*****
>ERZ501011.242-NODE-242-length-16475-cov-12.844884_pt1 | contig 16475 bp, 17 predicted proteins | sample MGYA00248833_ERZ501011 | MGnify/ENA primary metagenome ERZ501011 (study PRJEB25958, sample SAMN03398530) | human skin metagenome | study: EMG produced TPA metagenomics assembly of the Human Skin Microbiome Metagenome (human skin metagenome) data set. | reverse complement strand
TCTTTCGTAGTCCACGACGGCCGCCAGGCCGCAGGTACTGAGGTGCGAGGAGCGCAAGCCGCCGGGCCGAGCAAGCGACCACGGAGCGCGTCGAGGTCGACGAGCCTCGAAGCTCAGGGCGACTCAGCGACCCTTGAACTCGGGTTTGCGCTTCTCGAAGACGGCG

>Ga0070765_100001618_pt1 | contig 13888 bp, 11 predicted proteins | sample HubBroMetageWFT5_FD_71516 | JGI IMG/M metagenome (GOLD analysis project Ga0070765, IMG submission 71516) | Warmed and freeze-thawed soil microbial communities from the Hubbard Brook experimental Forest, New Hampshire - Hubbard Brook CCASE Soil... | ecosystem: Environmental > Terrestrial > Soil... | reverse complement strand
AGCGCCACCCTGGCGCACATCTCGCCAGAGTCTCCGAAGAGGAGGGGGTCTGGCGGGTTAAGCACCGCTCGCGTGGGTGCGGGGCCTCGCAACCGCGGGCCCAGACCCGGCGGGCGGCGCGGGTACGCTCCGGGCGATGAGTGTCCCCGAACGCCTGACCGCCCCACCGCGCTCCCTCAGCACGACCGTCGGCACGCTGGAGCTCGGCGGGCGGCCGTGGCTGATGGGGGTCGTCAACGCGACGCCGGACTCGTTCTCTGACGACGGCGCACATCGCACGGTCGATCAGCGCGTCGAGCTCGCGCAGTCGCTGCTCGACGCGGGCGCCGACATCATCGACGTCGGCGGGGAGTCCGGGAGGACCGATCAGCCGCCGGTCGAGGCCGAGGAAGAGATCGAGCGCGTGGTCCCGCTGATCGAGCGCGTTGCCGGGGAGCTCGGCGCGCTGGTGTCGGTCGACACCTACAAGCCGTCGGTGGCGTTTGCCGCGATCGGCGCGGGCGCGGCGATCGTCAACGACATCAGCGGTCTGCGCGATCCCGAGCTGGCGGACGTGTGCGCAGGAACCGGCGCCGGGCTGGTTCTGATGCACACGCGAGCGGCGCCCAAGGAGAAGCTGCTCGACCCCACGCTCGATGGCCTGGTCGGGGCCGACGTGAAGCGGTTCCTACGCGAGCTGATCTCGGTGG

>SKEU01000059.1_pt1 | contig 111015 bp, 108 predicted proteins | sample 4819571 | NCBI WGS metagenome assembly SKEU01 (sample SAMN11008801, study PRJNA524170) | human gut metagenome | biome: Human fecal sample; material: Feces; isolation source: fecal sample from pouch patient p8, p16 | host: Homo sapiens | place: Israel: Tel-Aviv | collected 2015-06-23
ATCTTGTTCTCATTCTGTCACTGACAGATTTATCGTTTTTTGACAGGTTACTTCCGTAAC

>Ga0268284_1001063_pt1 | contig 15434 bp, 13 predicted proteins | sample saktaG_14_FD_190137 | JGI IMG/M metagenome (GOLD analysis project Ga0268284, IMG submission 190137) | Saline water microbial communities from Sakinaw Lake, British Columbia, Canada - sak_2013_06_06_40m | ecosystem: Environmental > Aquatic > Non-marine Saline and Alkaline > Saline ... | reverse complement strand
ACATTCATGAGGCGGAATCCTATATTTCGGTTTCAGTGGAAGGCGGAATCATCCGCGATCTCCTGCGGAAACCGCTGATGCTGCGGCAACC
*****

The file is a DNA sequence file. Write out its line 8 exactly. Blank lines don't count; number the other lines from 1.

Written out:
ACATTCATGAGGCGGAATCCTATATTTCGGTTTCAGTGGAAGGCGGAATCATCCGCGATCTCCTGCGGAAACCGCTGATGCTGCGGCAACC